Drive technology

Many diverse participants, including inventors, academia, and corporate research labs, contribute to generating and developing innovative ideas. Consumer-focused companies choose relevant developments, refine them, and promote them to the consumer market. Identifying which ideas will succeed is a challenge facing all vehicle companies. Resources are often not available to invest in multiple emerging technologies. For example, it is costly for an automobile company to invest in batteries, fuel cells, and super capacitors simultaneously. Racing competitions should be structured to accelerate the transition from ideas to mass production and simultaneously facilitate the development of multiple technologies.

Provide valued entertainment

Any repeated event that the public finds entertaining will draw a large number of spectators both in person and through the media (e.g. internet, TV, etc.). Spectators and media drive advertising, which creates an influx of funds through team, rider and event sponsorship. These funds help finance the teams, who in turn develop the technology. Thus, valued entertainment is drawing in extra research and development funds that would otherwise not be available for that purpose (Figure 24). For example, an energy drink manufacturer might be indirectly funding battery research. This could translate into millions of dollars spent on zero emission innovation [9].

The influx of available sponsorship also reduces the risk that the team with the most personal wealth will win. In other words, sponsorships are typically chosen based on which team is likely to win; if the teams generating the most innovative vehicles are more likely to win, these teams would be rewarded through sponsorship funds to develop even better technology.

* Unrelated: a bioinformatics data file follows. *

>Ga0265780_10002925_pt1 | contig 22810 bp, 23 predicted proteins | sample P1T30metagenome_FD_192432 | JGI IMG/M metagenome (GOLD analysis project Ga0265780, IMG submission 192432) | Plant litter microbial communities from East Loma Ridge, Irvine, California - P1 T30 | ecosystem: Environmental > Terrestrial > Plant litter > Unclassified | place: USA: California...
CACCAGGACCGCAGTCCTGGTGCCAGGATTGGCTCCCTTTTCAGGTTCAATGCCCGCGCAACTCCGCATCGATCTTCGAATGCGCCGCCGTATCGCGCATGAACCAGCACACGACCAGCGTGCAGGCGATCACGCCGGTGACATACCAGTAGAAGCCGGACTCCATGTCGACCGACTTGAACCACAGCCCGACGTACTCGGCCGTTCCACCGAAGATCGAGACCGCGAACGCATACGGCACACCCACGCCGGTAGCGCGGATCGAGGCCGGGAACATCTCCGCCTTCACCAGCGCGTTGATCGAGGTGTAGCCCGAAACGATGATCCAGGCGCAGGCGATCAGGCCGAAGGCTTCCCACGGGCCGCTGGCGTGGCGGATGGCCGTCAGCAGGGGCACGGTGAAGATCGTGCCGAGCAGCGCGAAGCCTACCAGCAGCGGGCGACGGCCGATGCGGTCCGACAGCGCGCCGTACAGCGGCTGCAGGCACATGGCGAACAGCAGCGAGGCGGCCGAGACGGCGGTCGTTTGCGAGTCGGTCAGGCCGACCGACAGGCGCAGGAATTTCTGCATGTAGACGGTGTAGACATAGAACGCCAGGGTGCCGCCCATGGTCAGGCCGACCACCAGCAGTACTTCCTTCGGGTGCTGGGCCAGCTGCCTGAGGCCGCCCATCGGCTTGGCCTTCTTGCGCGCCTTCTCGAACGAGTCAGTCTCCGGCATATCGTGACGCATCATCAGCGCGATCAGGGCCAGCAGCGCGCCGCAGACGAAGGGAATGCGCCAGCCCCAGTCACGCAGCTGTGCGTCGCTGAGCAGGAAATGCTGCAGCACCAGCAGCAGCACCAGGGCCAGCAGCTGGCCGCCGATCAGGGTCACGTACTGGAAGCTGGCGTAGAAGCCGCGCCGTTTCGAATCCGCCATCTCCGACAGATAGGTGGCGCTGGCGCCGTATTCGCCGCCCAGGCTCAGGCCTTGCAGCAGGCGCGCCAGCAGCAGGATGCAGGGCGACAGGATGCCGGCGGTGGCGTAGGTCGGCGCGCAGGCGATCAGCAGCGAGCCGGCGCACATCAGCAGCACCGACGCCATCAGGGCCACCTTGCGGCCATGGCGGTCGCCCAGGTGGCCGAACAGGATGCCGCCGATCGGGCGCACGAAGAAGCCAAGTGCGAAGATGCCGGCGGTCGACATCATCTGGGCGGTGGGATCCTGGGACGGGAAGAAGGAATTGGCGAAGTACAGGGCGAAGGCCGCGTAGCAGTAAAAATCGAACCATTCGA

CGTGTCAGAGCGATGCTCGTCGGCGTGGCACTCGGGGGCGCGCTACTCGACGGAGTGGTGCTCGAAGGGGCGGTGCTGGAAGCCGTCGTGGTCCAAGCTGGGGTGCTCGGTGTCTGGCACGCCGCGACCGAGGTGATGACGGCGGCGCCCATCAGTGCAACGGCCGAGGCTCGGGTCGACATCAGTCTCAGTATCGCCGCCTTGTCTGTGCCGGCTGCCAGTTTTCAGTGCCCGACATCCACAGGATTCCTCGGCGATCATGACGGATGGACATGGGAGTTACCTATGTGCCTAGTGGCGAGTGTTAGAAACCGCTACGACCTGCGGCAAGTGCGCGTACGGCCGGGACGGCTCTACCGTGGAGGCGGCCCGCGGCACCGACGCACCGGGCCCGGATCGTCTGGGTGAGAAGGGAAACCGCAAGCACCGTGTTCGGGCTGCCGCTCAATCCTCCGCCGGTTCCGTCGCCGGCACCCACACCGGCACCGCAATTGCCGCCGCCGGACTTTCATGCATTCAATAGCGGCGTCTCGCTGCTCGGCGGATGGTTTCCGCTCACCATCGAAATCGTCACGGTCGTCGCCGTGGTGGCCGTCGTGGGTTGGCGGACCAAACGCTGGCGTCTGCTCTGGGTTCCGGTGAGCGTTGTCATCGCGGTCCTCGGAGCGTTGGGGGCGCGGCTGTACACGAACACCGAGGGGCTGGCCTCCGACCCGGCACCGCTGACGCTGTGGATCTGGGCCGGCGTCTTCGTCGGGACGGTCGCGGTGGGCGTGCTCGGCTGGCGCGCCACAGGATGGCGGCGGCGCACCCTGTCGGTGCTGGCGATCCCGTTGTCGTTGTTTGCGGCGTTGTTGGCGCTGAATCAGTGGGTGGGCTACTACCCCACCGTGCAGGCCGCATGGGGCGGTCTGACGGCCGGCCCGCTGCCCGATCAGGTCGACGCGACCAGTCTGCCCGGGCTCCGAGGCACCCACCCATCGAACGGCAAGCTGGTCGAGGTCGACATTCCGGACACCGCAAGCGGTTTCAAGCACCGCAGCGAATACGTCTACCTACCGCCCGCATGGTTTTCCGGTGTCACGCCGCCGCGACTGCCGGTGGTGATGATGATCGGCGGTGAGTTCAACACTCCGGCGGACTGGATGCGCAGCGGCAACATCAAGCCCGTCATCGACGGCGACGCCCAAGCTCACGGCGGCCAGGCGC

Figure 24: Valued entertainment can produce millions of dollars in research and development funds. 
Consider the historical context

Gasoline vehicle racing has evolved dramatically over the last 100 years. Because of this, caution should be used when copying a modern gasoline race with a zero emission equivalent. Zero emission racing might require a different approach, and lessons may be learned from looking back into the beginnings of gasoline racing.

Patience will also be required when directly comparing modern gasoline and zero emission racing. It is easy to forget that it took decades for gasoline engines to make dramatic improvements. For example, it took 50 years for the first gasoline motorcycle to reach a 100 mph average lap at the TT. The electric motorcycles will likely reach the same milestone within 5 years.